A United Nations independent expert on minority issues, Rita Izsak, has advocated for the conduct of a Staff Identification Survey (SIS) by the federal government in order to have a comprehensive data base that will be useful in checking claims and counter-claims of marginalisation in government appointments by different groups in the country.
Izsak, who rounded off a 12-day visit to different parts of the country to collect information on the current state of minority issues, made the call at a press briefing, which also included civil society organisations, in Abuja at the weekend.
She indicated that although some of the conflicts which have been going on in the Middle Belt and some part of the North are seen as caused by religion and ethnicity, there are other underlying factors, such as â€œunequal allocation of resources,â€ which is the bone of contention.
According to her, the need for the SIS cannot be over-emphasised despite the fact that the Federal Character Commission (FCC) exists to ensure that there is balance and equity in the appointments of Nigerians into public offices.
The expert, who noticed that in the course of her visit, she discovered that issues relating to minority rights in the country include ethnicity, religion, language, indigene-settler dichotomy, noted that various stakeholders clamoured for good governance and peaceful co-existence as panacea to the problem.
â€œIn all of my numerous consultations with stakeholders, including government officials at the federal and local levels, non-governmental organisations, academics, journalists, religious and community leaders and ordinary citizens, they all stated the need for good governance to ensure minority rights, equality and peaceful coexistence,â€ she said.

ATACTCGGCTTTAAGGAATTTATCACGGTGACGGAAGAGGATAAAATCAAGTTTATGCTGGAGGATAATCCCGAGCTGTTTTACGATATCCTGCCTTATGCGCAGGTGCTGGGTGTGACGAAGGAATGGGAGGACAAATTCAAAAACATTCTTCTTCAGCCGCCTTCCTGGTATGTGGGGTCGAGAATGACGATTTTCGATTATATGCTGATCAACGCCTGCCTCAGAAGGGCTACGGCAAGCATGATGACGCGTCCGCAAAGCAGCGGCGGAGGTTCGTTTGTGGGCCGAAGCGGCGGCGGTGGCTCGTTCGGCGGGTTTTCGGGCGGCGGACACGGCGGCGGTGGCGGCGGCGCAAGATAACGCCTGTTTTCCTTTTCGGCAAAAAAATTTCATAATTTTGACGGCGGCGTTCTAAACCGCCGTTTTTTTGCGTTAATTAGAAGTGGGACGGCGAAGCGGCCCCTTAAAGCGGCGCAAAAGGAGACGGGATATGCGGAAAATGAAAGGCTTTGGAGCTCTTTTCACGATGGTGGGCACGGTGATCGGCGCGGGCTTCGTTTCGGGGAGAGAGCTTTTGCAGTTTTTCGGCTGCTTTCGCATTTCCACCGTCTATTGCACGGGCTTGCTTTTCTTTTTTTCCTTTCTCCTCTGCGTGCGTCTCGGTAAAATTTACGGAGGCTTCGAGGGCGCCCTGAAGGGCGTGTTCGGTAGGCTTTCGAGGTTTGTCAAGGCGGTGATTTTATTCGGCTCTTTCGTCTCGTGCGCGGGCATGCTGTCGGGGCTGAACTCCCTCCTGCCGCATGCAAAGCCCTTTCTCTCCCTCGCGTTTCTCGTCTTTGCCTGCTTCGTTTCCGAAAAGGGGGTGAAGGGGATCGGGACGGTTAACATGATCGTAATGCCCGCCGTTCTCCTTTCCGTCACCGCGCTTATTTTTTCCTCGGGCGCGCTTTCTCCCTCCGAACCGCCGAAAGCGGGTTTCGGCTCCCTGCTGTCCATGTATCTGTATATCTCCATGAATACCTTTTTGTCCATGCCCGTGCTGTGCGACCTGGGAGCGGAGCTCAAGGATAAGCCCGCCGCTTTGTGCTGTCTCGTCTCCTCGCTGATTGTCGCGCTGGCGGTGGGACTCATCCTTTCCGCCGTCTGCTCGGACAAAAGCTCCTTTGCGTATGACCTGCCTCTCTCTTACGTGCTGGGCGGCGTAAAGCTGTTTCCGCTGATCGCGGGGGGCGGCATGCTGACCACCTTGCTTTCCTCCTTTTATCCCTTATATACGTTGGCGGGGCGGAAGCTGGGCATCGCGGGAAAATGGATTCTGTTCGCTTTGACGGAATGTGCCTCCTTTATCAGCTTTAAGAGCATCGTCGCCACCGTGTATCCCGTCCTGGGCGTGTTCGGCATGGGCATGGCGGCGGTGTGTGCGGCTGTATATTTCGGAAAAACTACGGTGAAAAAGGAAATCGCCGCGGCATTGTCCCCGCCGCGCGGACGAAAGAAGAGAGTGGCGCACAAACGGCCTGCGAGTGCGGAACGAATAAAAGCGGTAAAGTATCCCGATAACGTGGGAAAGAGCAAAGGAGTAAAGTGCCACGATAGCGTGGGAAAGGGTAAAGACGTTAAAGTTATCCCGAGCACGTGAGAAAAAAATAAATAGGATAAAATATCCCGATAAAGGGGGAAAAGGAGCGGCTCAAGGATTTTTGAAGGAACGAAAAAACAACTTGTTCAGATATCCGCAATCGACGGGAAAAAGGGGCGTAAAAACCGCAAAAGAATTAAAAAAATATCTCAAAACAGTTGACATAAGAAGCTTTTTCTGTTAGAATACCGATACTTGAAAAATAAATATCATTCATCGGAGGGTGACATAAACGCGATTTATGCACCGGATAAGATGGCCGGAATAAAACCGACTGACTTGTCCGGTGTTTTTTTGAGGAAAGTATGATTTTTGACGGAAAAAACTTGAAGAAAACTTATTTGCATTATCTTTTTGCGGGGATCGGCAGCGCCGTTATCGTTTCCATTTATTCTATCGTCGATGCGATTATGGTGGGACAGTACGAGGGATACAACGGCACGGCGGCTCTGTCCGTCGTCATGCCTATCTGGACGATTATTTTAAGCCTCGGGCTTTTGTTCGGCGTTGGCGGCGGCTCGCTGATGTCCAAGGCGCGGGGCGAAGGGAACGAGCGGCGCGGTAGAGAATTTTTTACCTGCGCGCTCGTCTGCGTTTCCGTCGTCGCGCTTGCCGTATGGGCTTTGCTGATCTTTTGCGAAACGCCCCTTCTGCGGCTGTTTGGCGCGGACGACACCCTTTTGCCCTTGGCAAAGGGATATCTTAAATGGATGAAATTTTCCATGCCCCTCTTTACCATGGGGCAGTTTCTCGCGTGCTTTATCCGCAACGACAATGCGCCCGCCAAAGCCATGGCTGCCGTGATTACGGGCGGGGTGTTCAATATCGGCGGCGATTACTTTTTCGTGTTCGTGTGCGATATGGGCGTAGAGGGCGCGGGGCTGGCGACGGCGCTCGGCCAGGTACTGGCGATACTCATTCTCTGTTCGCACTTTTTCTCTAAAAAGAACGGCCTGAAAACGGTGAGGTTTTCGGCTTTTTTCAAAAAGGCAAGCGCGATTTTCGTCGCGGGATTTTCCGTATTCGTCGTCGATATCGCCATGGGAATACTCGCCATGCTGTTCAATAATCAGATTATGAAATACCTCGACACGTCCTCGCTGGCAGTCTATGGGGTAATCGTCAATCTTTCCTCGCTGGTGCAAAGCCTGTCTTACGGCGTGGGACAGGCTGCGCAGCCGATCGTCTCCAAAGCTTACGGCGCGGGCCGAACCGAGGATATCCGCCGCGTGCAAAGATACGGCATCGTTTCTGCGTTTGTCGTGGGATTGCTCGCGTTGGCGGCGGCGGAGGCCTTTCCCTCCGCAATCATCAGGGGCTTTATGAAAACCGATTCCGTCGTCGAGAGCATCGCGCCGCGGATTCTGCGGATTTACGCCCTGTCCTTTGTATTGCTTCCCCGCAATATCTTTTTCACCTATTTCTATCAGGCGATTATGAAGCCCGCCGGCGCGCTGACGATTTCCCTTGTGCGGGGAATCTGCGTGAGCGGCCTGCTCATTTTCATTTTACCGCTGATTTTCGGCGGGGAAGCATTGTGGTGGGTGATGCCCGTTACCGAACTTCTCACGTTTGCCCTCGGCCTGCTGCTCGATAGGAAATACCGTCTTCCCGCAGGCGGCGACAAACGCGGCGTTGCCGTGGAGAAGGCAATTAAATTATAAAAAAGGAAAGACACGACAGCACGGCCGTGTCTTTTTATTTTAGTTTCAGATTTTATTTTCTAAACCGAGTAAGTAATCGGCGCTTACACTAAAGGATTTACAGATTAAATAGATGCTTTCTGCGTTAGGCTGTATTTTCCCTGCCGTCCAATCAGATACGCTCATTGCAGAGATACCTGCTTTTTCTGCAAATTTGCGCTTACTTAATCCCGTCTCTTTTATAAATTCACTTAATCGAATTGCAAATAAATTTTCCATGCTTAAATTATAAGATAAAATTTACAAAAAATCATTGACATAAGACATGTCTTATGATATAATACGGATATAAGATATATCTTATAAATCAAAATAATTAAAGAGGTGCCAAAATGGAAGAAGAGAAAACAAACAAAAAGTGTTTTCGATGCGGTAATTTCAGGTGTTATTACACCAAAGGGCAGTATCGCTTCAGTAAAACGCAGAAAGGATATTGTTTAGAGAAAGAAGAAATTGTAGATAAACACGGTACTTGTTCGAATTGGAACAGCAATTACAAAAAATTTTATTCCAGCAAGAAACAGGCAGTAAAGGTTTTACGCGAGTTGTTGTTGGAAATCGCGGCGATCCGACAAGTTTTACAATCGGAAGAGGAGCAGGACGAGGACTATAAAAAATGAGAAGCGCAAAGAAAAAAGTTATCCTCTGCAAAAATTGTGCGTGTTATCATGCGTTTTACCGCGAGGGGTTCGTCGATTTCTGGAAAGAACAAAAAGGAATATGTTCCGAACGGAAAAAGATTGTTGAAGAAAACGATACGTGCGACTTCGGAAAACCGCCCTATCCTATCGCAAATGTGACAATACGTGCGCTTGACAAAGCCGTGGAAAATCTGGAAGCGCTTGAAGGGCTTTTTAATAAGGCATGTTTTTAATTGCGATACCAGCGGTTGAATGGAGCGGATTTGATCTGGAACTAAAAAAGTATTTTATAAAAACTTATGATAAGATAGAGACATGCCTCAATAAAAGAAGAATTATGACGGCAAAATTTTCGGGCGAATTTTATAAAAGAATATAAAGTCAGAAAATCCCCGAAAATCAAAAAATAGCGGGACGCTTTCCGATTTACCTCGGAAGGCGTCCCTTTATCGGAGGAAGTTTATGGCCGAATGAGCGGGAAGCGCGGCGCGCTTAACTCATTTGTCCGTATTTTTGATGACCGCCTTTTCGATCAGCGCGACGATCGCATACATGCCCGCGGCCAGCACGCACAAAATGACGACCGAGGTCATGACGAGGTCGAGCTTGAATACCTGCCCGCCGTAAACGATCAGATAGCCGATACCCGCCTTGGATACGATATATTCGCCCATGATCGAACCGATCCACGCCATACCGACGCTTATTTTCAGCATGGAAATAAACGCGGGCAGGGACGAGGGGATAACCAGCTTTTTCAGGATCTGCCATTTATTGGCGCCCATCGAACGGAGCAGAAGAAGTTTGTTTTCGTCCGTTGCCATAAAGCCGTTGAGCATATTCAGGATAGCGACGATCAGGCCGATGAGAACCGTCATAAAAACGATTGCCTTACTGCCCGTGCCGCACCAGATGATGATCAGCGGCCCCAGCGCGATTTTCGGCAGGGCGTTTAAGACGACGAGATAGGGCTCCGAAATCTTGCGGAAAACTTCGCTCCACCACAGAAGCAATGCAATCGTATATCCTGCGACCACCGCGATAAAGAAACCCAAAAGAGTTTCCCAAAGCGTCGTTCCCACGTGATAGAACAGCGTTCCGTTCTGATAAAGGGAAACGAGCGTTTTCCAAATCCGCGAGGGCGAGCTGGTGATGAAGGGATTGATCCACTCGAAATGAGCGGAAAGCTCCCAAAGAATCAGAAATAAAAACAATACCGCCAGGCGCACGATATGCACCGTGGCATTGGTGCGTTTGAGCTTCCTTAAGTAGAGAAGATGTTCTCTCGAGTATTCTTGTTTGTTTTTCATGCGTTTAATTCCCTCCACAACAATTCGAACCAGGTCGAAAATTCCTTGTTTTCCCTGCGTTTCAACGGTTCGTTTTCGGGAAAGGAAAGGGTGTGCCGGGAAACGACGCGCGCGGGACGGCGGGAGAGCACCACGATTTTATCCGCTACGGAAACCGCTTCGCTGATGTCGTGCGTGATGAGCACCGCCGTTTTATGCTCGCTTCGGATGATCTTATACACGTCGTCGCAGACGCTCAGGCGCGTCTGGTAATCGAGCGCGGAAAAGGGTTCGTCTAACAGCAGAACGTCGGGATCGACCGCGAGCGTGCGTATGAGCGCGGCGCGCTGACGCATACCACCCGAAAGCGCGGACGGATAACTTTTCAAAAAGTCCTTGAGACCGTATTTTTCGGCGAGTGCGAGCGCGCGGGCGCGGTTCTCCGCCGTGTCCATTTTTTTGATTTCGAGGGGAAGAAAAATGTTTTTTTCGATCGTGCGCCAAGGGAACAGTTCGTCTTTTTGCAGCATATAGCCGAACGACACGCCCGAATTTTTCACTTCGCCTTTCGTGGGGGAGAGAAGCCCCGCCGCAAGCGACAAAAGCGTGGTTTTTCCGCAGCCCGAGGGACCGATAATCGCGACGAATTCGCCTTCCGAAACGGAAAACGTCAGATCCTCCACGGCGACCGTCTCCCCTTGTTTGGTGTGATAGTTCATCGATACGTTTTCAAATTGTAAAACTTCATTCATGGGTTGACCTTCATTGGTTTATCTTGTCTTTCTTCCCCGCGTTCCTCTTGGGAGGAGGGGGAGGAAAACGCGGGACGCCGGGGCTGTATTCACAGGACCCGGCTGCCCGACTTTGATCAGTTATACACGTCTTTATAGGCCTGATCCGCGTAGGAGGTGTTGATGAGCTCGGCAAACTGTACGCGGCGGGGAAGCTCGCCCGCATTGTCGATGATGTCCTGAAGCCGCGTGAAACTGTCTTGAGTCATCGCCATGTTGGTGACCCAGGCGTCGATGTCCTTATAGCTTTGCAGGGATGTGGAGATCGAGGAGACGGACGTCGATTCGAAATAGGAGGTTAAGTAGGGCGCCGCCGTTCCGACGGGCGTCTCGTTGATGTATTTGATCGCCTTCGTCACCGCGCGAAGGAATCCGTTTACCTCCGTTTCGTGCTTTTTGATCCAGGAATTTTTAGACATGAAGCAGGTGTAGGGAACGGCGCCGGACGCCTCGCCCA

She observed that â€œpartisan politics and the reality or the perception of bias and favouritism along ethnic and religious lines fuel distrust, suspicion and anger.
â€œEthnic or religious patronage and the ever-present problem of corruption must be challenged and defeated at every level and in every sphere of society for ordinary citizens to regain trust in Nigeriaâ€™s political leaders and institutions.â€
Izsak noticed that the FCC must step up efforts to collect data on the composition of the nationâ€™s staff for it to reverse the prevailing lack of statistics on such, which she said hampered any attempt to make an unbiased assessment or appointment.
She told THISDAY that: â€œAt the FCC, one of the challenges that we came across was lack of statistics. All was stories. There was no factual data to make assessments with. In this situation, it is difficult to come up with something reliable,â€
â€œI met with the FCC and I consider that the principles of guaranteeing equality of state representation in federal institutions and administration are a valuable and positive practice,â€ adding that â€œmany actors have a role in promoting and protecting human rights in Nigeria and strengthening minority rights protection.â€